According to WHO from 2020-2021, there is a tremendous decrease in the export of global goods, which is very hurting, especially in the context of the present larger and more complicated world economy. It has declined to a level last seen in the mid-to-late 2000s. Even the most pessimistic trade predictions do not imply an escape to a world of detached national markets.
During the time of quarantine, countries having the percentage of COVID-19 cases to the employed population above 0.05% assign a policy according to which up to one month 60 percent of the labor force is quarantined. Because of this most countries with quarantined labor legion suffer a drop in actual income up to 14 percent, with the most pronounced drops for China, Finland, and the UK. The role of the global creation linkages in amplifying the effect of the production shock is clear when we look at countries for which we do not commit the quarantine restriction under the quarantine scenario.
In the report of January 2021, the International Labor Organization (ILO) rated that 93 percent of the world’s workers as a result of the global pandemic were living under some form of workplace restrictions and relative to the fourth quarter of 2019 in 2020 8.8% of global working hours were lost. It is also told that the loss in working hours was included of workers who were jobless, but actively urging employment, 2nd workers who were committed, but had their working hours reduced, and 3rd workers who were jobless and not actively seeking employment. Based on this approach, the ILO estimated that unemployment globally was equivalent to 0.9% of total working hours lost in 2020, while inactivity and reduced hours accounted for 7.9% of total working hours lost. In Europe, the total working hours lost in 2020 is 14.6% and in America it is 13.7%, where Quarantine and lockdowns had been expansive, followed by lower-middle-income economies.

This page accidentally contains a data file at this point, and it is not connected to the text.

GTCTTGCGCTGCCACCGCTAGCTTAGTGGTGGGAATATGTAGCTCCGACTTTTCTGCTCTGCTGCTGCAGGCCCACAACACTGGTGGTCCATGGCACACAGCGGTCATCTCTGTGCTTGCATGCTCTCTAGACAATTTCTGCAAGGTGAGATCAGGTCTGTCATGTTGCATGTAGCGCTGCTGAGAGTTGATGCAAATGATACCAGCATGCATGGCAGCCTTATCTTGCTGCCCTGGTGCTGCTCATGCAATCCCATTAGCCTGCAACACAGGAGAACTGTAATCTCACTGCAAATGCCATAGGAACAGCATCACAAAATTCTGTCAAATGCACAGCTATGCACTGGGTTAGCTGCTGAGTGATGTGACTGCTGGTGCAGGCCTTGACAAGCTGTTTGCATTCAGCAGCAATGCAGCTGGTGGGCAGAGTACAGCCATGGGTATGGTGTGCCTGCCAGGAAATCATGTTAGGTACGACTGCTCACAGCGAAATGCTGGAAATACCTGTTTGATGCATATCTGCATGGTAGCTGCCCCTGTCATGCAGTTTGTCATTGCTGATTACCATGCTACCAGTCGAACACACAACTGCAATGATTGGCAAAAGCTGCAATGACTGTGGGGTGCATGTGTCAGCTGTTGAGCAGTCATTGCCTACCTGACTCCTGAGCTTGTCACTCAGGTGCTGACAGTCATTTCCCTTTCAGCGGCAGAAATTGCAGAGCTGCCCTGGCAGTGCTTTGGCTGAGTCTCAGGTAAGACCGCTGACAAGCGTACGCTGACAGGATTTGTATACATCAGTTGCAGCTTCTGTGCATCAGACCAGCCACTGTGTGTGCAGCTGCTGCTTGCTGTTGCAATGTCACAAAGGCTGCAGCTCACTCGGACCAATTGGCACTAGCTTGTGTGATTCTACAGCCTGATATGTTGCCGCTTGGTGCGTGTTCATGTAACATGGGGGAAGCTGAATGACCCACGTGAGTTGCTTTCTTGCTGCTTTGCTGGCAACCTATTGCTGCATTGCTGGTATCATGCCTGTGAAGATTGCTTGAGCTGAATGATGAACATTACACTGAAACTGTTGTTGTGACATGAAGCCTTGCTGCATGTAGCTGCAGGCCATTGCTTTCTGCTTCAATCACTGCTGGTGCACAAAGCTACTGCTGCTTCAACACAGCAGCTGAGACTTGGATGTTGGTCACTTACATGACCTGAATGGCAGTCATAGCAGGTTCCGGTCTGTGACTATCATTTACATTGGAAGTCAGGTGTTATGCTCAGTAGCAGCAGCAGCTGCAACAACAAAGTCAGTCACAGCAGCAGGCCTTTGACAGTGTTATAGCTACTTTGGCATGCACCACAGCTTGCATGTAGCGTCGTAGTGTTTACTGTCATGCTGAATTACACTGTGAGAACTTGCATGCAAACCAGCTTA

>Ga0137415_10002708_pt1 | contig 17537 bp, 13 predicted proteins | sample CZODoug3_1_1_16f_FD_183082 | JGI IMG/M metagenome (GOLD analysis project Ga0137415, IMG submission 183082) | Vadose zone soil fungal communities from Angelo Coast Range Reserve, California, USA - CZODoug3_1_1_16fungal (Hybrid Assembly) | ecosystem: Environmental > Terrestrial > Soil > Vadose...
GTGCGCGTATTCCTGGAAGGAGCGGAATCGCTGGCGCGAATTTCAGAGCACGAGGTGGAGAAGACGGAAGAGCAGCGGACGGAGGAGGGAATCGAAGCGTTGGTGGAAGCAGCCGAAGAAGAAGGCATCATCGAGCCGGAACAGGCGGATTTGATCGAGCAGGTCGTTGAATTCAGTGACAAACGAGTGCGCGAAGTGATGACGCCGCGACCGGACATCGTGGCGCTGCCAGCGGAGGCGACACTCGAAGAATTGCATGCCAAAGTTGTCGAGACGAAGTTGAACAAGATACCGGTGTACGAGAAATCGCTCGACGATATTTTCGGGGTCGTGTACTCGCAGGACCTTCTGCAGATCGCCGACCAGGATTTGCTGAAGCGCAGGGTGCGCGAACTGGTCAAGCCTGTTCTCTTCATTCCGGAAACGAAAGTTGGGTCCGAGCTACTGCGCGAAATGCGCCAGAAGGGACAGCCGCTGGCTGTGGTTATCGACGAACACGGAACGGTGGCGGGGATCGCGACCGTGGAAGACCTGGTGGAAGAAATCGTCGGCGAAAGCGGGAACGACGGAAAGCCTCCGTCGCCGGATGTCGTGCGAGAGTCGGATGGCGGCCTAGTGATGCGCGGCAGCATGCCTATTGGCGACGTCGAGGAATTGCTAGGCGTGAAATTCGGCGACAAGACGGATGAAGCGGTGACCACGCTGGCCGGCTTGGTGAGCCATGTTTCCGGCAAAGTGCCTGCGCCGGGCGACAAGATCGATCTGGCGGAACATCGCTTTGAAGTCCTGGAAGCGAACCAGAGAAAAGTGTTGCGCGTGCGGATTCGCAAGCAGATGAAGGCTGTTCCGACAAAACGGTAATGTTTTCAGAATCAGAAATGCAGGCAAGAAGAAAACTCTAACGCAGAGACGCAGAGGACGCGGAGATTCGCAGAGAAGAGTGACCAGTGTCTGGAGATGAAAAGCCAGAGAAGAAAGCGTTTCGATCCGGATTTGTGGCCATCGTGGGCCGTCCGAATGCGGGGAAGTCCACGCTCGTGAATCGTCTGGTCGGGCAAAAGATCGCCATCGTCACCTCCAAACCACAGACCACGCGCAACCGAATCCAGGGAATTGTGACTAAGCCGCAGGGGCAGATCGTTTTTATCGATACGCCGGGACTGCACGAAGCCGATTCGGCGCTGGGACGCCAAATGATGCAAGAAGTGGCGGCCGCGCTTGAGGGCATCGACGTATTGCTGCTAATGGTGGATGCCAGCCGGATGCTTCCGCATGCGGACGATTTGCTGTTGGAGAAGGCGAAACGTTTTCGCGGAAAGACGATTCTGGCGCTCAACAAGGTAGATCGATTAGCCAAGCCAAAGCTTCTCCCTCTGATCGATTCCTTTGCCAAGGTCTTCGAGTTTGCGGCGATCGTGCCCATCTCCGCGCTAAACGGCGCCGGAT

The IMF also concluded the global economic recovery would occur at different speeds across and within individual countries, reflecting differences in the pace of vaccinations, the extent of policy support, and various structural conditions, such as the role of tourism in the economy. Within countries, the employment and earnings of youth, women, and the relatively lower-skilled workers have been affected the most.
According to the WHO, 16 African nations were experiencing their worst period of the pandemic in early July 2021 as a consequence of increasing infection and mortality rates, with even higher numbers anticipated. Some of the most severely affected countries are Namibia, Zambia, Uganda, and South Africa, The WHO revealed the continent was suffering the third wave of infections as a result of the rapidly spreading Delta variant. It has been reported that less than one percent of the continent’s population has been vaccinated.
In July 2021, the OECD calculated the pandemic-related slump cost 22 million jobs in OECD countries in 2020 and 114 million jobs globally, compared with 2019. Antonio Guterres, UN Secretary-General suggested that we have reached a unipolar to a no-polar world from a bipolar world, where global powers, be the traditional friends or foes, are unable to work together.
Indeed, the covid-19 has left unprecedented impacts on the world. It has drastically affected lives and livelihoods. It has also disrupted economic activities throughout the world. No nation has remained immune from its repercussions, for what started in China spread across the world like a wildfire. Resultantly, it has hurt the current globalized world in multifarious ways including by disrupting trade, closing borders, to name a few. It is important that the world community comes up with a unified response to minimize the damages inflicted by the pandemic